I don't do book reviews but I fell in love with Attachments and didn't want it to end. Chick lit can be a shabby genre, with some slapped together stories and badly written characters. This book is what the genre could be, if publishers looked for authors who wrote from the heart and had an authentic voice. The characters are funny and interesting, but most importantly there's a sweetness in them and in the story itself that I haven't found in a long time. The best thing I can compare it to is Bridget Jones, which is the highest chick lit compliment. Just like Bridget captures a certain Brit tone, Attachments nails a Midwestern attitude that's as familiar as it is surprising. All I can say is read this book.
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9 of 9 people found the following review helpful By J. Rivera on August 29, 2014
Format: Kindle Edition
I am very mixed about this book. Overall, I enjoyed it. The pace was mostly very well down, the writing was clear and the story was entertaining. Yet it has some negatives as well that kept me from fully ever being engaged with the novel.

This book takes place from two very different perspectives. The first is from Lincoln(Linc). About 65% (guesstimate) of the book we travel alongside him. He is an IT/security man for a newspaper. Late twenties, several degrees under his belt, very smart, and still living with mom. Right away I can see how socially awkward he is. Certain things with him just don't seem to 'click' on a relational or emotional level. Yet I could not help but like him.

The other perspective is all an email/chat between Beth and Jennifer. Two other employees at the paper. Part of Lincoln's job is to search and read emails that get flagged. He is supposed to warn employees about inappropriate computer usage. Yet he is drawn to their conversation. In particular he is drawn to Beth. So he never reports them yet continues the email reading.

In many ways, Linc's behavior is creepy-stalker like. Especially when he checks out her work station and starts going to her boyfriend's concerts. I try to accept the email reading as he is still doing his job (you never know when personal conversations can turn into something else) but the other things were not okay. So even though he is a nice guy, his disconnect gets him in trouble with me.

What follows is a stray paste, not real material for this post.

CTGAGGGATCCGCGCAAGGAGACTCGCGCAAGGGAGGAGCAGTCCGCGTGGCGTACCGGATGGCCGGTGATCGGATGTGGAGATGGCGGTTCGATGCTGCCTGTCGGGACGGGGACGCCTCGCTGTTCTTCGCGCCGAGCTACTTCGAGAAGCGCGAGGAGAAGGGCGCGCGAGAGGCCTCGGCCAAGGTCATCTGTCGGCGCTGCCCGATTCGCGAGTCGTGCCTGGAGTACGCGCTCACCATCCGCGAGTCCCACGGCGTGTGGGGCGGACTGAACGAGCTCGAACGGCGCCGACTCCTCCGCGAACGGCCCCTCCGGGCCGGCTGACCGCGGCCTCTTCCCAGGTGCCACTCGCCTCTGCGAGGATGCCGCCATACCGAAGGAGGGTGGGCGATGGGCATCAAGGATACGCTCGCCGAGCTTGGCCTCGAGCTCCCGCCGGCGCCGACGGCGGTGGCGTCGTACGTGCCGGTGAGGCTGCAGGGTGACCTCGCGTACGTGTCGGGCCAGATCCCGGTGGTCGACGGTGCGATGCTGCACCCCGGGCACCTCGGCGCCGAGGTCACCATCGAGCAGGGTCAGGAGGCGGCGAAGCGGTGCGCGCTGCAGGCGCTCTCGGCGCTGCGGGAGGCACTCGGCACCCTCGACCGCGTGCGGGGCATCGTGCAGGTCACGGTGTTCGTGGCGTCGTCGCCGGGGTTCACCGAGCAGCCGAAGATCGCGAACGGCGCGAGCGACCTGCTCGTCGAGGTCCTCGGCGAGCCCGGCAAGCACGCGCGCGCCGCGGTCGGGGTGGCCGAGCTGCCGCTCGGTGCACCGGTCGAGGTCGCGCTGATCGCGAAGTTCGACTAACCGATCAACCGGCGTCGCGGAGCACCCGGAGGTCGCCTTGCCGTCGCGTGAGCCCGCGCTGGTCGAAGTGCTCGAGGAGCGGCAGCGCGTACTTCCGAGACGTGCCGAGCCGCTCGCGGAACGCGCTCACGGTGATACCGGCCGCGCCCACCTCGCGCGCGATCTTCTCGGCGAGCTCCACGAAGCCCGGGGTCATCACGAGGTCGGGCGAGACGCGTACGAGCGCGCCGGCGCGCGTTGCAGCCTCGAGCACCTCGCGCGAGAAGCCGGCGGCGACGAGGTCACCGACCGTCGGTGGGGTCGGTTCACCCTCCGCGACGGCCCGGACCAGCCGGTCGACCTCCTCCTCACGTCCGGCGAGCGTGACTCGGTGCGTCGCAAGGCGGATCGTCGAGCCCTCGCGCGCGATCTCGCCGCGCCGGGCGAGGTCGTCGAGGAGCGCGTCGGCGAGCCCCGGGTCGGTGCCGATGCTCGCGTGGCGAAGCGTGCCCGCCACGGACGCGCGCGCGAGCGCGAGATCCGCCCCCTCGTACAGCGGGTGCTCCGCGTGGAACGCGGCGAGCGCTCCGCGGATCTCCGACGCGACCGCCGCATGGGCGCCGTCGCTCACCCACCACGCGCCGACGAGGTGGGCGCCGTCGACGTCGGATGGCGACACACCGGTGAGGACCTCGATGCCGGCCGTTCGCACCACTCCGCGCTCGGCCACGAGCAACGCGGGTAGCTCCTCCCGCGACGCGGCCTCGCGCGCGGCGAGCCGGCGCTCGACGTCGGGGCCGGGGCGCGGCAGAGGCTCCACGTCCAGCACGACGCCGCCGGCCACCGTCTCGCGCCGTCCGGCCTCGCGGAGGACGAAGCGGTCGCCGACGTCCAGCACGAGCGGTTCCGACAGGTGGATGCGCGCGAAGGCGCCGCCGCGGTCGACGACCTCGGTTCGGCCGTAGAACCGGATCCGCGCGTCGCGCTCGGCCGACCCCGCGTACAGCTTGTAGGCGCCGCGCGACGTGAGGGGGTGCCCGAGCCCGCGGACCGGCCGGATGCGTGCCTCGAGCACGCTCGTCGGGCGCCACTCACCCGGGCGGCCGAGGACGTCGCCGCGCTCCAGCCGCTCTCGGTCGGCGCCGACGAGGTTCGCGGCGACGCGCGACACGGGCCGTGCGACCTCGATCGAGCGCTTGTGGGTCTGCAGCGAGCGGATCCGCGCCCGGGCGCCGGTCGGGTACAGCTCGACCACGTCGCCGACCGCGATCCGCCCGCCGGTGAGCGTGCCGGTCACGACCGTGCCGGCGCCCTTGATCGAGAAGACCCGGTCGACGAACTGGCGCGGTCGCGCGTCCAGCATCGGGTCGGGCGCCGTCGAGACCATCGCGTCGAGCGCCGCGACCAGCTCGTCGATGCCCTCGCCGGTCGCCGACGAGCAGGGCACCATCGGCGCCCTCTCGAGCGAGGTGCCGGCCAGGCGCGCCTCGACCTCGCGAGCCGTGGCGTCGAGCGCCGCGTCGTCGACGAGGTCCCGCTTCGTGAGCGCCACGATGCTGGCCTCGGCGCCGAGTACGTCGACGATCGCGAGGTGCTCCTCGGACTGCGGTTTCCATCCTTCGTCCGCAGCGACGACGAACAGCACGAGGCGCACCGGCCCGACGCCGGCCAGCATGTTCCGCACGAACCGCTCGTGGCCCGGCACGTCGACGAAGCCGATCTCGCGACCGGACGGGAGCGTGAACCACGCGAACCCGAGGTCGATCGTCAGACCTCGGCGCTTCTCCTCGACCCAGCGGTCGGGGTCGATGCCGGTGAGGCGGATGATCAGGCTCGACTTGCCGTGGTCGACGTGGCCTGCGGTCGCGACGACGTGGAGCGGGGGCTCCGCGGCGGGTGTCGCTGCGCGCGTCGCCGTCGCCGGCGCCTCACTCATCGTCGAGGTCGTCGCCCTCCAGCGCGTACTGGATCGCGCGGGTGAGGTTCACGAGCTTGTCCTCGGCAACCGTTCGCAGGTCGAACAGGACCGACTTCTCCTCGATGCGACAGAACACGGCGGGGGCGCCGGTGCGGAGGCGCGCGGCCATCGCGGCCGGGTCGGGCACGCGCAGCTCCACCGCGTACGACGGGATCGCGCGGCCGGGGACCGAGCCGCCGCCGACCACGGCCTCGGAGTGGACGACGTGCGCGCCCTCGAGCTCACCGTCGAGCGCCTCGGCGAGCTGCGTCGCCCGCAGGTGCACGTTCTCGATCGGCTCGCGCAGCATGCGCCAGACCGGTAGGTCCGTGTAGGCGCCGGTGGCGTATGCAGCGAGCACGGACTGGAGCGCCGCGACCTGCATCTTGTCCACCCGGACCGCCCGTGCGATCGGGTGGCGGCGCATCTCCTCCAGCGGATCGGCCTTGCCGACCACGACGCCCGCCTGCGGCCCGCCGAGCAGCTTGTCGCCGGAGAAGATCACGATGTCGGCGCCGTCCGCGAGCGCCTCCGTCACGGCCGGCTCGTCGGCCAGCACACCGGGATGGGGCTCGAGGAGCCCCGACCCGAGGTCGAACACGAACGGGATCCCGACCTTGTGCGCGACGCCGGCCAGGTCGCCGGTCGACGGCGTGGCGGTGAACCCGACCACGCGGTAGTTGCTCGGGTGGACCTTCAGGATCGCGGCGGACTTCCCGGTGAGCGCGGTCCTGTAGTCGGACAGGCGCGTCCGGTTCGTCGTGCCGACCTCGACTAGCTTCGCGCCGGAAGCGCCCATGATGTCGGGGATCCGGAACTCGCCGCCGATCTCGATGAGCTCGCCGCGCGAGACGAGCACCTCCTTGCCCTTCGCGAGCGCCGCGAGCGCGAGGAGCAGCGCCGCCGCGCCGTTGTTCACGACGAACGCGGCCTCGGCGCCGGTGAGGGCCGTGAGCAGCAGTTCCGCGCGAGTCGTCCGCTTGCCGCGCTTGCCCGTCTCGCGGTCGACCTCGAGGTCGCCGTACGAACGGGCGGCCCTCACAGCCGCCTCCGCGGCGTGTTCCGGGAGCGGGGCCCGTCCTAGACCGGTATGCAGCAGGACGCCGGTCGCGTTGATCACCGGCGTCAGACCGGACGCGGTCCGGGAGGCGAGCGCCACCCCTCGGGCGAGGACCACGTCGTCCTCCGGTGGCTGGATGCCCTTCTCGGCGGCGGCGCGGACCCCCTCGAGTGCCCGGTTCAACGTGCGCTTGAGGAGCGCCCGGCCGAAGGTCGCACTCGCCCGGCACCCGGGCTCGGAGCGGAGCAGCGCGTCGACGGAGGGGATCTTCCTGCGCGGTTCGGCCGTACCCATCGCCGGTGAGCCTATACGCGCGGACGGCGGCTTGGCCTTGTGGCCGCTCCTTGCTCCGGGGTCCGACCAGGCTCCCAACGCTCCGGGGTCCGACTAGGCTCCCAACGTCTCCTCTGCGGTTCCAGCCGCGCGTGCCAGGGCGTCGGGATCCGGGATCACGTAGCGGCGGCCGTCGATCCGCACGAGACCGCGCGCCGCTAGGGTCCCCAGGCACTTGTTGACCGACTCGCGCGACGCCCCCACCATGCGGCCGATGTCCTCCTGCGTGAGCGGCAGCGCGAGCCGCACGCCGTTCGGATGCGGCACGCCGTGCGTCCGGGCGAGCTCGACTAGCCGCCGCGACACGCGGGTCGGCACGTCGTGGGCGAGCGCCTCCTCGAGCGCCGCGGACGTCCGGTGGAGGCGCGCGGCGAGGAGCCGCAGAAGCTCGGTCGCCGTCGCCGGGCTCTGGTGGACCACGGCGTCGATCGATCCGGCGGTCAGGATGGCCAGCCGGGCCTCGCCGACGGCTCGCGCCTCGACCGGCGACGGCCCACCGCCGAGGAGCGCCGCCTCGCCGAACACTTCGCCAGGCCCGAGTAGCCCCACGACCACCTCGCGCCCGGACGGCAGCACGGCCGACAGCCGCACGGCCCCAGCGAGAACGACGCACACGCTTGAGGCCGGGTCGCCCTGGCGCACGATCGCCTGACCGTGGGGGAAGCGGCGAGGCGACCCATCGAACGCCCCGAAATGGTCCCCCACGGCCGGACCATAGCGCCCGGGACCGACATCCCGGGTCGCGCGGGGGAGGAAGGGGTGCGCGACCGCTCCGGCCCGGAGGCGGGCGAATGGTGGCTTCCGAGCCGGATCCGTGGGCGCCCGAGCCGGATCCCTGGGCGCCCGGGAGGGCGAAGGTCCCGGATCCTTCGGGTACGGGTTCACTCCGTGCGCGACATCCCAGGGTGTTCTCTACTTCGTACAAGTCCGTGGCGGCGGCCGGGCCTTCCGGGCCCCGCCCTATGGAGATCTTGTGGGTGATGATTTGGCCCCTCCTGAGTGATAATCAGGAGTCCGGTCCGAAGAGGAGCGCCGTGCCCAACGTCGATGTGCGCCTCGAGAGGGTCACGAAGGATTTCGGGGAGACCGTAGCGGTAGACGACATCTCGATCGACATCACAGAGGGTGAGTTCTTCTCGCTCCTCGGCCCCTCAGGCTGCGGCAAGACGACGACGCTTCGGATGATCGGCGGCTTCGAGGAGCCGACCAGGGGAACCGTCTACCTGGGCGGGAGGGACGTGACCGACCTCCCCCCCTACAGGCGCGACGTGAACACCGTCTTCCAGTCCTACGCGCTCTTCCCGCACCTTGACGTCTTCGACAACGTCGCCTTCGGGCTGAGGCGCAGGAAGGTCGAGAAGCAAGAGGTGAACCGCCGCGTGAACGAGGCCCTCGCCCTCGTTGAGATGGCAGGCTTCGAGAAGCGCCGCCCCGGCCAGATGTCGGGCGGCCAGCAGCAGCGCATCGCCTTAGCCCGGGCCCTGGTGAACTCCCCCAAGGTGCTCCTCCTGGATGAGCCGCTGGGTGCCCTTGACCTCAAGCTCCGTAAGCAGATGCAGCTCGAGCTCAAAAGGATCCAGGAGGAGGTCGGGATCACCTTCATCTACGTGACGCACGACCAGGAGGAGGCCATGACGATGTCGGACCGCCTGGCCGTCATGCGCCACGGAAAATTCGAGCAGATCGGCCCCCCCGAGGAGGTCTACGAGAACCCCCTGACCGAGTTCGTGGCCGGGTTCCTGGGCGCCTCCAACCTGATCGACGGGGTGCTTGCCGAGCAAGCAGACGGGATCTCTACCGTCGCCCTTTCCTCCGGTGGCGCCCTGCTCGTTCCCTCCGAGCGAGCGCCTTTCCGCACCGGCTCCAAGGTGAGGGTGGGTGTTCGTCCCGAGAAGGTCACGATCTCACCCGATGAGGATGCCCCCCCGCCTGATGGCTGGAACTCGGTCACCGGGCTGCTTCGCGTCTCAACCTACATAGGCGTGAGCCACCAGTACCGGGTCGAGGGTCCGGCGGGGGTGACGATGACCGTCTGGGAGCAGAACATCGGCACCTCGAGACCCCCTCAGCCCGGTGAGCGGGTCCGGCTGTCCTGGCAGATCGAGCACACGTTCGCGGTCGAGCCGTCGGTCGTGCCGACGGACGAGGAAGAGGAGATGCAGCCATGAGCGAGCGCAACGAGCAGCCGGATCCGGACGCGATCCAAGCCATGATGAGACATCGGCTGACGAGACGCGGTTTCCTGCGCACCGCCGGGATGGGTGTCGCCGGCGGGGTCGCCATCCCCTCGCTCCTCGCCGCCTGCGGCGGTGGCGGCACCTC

Another thing that drove me nuts in this book was the chat/email style. Every other chapter at first (and then every third chapter) is between Beth and Jennifer. While this part does not bother me, the STYLE in which is is written drives me nuts! << Beth to Jennifer >>......
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27 of 33 people found the following review helpful By Whit on April 23, 2011
Format: Hardcover Verified Purchase
Full disclosure: Rainbow is my friend. But I'll tell you what: If her book was lame, I would just not write a review? Because telling someone to read something that blows is mean to EVERYBODY. You would be all up in her grill. And write mean reviews right here.

But Attachments really IS is gentle, joshing, sweet and hopeful. Rowell puts her funny in the mouths of her well-drawn characters, likable types that you'd be pleased to meet and that you're happy to eavesdrop on. Her late-90s newsroom is familiar to me, because I knew lots of people in the newsroom that inspired her. She captures it delightfully, with attention to workplace detail and local feeling. She cradles her story in the crook of her elbow, and makes it seem easy to craft a narrative that is long on kind insights into good people.

No villain emerges. (Not even some real doofuses whom she pricks but declines to skewer.) Her cast of characters is making the best that they can of all of the day, not just its remains. You'll find yourself happy at their advances and sure their reverses will not last.

If there's a criticism, that's the one. Tension is limited and the sense that truth will out and love will conquer is never far from the surface of the page. It's a bit like Shakespearean comedy, where you know from the first moment that the strapping cast swaggers and sashays on that everything will be OK, at least eventually. There's no moment when we think the root will snap and a hero will plummet to a sad end. The safety harness is visible in every chapter.

I'll not be dissuaded from congratulating our author, all the same. She has found a charming voice with which to enter publishing. Her characters all fairly blink with delight to enter the sunshine and we're lucky to be near them, if only for a moment. I found dozens of smart quips, deft sentences, and natural progress for the story's subjects. I wanted good to triumph and love to conquer. I have no higher praise.